Freego: WiFi Freedom Trail Tour

09:30pm | 01/12/2020
Daniel Tompkins


Walking the Freedom Trail

The Boston Freedom Trail is a major tourist attraction for exploring many of the important monuments and sites of our nation's early history. My collaborators (Alicia Valencia, Hüma Şahin, Mallory Nezam) and I were tasked to address this historical pilgrimage— to observe and reflect on these sites in their past and present contexts.

First, we purchased tickets and set off on the Trail. One of our immediate observations was a feeling of insincerity— the tour felt hokey. It also led us to question the role and meaning of Freedom in the context of the Trail, as well as in America.

Tour guides, often in costume— posing as "ghosts" of 18th-century political figures, lead you through the Boston Common, Faneuil Hall, the house of Paul Revere, the Old North Church... all the way to Bunker Hill (where the trail ends).

First Impressions...

This was the birthplace of American patriotism! These battlefields and memorials— the graves of our country's forefathers— represent our freedom and prosperity!

The concept of freedom while walking the Trail felt lost, perhaps swallowed by a modern Boston. As tourists, the sites did not evoke a profound sense of respect or solemnity, and the suggestion of patriotism felt noticeably contrived.

Most of our fellow tourists were more interested in their phones, or taking away a nice selfie. At one point, the tourist pointed to a bar across from the graveyard that holds Samuel Adams' remains:

"The only place you can drink a cold Sam Adams while staring at a cold Sam Adams."

Coming from the classroom, we had expected the Trail to offer more tools for introspection— instilling a sense of gratitude for the sacrifices made in the name of freedom.

In our own intervention, we would stir up some controversy. By forcing tourists to relinquish some of their freedom, perhaps we could stimulate a more critical look at what they have to lose.

Starting up Freego

After some consideration, we decided to approach our project by pairing our initial reactions with the issue of freedom and privacy in tech.

We surrender our data to industry giants like Facebook, Microsoft, Google, Apple, and Amazon everyday. Without so much as a thought, we trust these companies to keep our data safe, giving them incredible powers of surveillance and control.

In return for the use of their services and products, these companies collect hundreds— sometimes thousands— of data points on every customer. This data turns into likes and clicks which translate to sales and even votes.

We would pitch our installation like a hot, new startup. We called our faux company "Freego"— a cheap combination of "freedom" and "go". Our product was wireless freedom. We would install monolithic WiFi antennas situated at intervals along the length of the Freedom Trail, providing free Internet connectivity to tourists.

Building a Monument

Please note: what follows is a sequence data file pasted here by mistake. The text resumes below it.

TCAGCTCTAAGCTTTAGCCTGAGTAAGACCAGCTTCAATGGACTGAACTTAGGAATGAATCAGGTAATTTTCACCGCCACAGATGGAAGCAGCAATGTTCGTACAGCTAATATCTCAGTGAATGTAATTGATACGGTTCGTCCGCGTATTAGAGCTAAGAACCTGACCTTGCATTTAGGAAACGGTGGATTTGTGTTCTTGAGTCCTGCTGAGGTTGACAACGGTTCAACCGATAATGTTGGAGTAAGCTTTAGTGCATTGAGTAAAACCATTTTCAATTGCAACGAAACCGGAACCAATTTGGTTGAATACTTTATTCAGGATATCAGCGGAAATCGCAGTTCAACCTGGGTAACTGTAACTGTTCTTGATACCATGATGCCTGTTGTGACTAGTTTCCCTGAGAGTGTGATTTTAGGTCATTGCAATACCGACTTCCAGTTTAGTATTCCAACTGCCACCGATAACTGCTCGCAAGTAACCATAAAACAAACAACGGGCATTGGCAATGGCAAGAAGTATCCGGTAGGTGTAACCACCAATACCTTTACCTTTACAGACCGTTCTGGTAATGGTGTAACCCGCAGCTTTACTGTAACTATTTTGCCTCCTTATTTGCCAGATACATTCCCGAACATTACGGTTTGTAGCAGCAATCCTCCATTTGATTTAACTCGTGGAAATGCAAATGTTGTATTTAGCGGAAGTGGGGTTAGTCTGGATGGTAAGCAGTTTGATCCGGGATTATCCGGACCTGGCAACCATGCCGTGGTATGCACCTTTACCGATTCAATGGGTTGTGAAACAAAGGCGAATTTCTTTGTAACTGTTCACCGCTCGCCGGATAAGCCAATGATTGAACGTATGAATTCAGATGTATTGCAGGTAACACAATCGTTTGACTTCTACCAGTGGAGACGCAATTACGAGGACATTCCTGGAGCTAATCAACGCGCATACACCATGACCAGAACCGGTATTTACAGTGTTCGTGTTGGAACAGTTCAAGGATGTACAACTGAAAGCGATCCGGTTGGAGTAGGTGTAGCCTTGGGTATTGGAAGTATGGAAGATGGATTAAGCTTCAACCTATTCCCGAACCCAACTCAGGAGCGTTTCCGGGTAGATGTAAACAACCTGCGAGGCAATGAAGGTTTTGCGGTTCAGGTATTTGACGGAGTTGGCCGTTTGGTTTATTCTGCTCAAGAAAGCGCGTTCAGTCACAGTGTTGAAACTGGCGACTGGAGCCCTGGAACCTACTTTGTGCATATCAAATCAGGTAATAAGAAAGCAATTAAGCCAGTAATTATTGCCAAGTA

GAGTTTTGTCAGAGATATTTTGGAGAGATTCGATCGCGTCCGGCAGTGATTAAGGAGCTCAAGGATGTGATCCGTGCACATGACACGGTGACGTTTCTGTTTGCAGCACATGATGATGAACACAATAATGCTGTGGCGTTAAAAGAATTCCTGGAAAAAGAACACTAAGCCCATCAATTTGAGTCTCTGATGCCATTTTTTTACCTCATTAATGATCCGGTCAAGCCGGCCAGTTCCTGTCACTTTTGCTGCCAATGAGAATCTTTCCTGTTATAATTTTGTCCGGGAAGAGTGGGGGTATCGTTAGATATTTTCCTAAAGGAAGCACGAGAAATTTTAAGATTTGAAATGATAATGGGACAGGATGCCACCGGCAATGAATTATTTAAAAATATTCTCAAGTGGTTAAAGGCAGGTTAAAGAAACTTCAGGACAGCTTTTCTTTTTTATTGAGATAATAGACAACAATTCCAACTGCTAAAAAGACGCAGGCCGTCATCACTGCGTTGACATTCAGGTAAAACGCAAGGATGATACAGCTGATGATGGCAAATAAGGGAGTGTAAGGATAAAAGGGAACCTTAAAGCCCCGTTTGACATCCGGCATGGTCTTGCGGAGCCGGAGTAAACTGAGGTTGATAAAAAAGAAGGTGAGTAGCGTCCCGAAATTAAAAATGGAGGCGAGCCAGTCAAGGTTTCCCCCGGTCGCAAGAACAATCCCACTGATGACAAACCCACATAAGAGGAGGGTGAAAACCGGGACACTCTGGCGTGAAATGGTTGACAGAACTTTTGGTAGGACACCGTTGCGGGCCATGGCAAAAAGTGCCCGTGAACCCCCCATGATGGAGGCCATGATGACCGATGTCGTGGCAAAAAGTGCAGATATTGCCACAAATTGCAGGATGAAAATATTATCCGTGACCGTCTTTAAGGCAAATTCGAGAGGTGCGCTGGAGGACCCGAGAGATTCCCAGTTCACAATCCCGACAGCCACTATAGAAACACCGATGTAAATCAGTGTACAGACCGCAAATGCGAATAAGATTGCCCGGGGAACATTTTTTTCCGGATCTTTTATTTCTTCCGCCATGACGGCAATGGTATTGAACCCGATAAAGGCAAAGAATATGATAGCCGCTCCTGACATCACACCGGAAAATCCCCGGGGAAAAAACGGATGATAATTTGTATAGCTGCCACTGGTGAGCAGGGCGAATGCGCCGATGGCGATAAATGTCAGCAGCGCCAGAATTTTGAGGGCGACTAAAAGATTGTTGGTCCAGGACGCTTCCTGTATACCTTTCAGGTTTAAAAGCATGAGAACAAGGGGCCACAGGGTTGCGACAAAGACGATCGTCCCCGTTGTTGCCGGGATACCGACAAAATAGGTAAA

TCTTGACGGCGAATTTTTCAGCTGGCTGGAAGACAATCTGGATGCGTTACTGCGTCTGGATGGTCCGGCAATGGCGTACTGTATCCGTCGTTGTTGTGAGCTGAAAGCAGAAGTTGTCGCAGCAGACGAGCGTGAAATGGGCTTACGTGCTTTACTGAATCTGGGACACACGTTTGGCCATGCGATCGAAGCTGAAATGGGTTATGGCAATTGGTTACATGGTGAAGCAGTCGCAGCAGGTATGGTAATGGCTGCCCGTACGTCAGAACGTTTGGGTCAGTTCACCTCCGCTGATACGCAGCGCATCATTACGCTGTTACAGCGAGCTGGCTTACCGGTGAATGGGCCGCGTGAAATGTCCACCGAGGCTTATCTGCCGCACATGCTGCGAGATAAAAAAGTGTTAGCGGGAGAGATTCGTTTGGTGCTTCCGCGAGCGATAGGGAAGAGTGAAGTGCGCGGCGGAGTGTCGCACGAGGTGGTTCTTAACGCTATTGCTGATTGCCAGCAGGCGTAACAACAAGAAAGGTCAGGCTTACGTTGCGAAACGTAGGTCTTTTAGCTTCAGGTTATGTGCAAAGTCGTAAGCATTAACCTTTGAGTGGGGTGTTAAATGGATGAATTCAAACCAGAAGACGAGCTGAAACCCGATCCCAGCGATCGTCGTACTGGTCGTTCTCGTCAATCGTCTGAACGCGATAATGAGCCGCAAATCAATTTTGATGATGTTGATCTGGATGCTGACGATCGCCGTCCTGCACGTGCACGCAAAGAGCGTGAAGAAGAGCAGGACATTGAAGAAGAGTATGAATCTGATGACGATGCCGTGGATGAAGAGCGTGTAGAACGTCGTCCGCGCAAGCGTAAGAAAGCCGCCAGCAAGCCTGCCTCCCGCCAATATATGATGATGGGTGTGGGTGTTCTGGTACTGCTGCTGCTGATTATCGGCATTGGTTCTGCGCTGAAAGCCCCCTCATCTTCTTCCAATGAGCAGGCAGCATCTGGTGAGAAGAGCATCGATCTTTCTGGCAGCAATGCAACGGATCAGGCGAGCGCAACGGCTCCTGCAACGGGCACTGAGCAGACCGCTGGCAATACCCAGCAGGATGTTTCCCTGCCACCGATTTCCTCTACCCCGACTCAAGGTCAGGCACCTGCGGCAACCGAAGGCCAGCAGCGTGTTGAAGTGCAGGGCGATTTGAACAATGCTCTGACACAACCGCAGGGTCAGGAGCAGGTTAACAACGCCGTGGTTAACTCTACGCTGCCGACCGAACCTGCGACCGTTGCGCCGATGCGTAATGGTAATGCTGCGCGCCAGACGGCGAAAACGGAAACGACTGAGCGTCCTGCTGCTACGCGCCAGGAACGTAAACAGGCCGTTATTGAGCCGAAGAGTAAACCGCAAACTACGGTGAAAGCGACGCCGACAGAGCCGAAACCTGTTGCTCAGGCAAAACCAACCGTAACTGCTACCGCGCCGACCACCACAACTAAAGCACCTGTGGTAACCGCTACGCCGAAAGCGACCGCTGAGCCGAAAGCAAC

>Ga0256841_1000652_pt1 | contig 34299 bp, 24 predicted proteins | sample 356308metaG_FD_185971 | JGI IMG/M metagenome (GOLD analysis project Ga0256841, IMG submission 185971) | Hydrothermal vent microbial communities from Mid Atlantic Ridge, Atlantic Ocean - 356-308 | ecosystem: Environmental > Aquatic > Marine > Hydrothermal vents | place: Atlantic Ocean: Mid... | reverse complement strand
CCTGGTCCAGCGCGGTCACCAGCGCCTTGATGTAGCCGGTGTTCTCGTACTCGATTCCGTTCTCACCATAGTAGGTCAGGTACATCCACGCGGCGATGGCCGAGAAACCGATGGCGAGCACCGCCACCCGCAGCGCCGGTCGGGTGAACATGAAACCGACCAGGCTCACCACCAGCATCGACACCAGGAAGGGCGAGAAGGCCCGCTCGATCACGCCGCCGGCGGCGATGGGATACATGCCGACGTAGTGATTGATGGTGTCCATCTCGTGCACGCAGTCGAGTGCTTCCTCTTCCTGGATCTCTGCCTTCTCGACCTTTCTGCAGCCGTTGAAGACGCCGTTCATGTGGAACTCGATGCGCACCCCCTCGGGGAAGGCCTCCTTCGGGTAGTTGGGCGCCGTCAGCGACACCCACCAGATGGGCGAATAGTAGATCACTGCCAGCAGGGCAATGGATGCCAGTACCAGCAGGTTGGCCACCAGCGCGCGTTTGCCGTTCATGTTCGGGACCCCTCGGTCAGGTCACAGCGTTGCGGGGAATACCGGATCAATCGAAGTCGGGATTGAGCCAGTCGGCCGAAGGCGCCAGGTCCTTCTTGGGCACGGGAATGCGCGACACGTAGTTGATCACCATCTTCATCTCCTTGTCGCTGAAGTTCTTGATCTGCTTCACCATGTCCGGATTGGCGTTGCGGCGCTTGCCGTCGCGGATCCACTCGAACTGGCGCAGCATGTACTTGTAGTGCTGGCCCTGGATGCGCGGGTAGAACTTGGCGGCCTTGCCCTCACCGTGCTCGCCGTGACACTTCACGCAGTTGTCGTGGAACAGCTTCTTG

Our prototype antenna, a foam "obelisk" painted to look like stone, was outfitted with a Raspberry Pi and a thermal printer (powered through USB by a mobile battery pack).

To connect to the Freego network, the tourist had to first complete a short, but detailed, questionnaire. The network would act as a honeypot— collecting users' information: carrier, device type, location, etc.— upon logging-on to the SSID.

The Freego App

Our killer "app"— the questionnaire— was structured similarly to an official Myers-Briggs Type Indicator (MBTI). After answering the questions, the tourist would submit their responses at which time the thermal printer would eject a small slip from the obelisk.

Similar to MBTI, our questionnaire weighed personality traits in several different categories in order to assign a "sigil". However, instead of categories like sensing/feeling or extraversion/introversion (used in MBTI), our test judged more political preconceptions— such as conservatism vs. liberalism, or nationalism vs. internationalism.

Taken together, the tourist was assigned a Freego "prescription" that dictates their political personality, as well as which unique path through the Freedom Trail they should take.

There were eight possible outcomes based on the answers given in the questionnaire:

Bleeding Heart
Calculated Believer
Devout American
Independent Pragmatist
Passionate Skeptic
Pragmatic Patriot
Reflective Cynic
The One That Got Away

Each political personality has a unique emblem, a description of their assigned identity type, a declaration of the sites on the Trail that they should see (possibly with some sites omitted entirely), and a set of instructions on how they should approach the tour.

Conclusion

Alas, we never had the chance to do a field study with this project. As a template for how we might begin to think about technology and freedom, however, I think it was a successful project. Thanks for taking the time to read, and please share some comments below.

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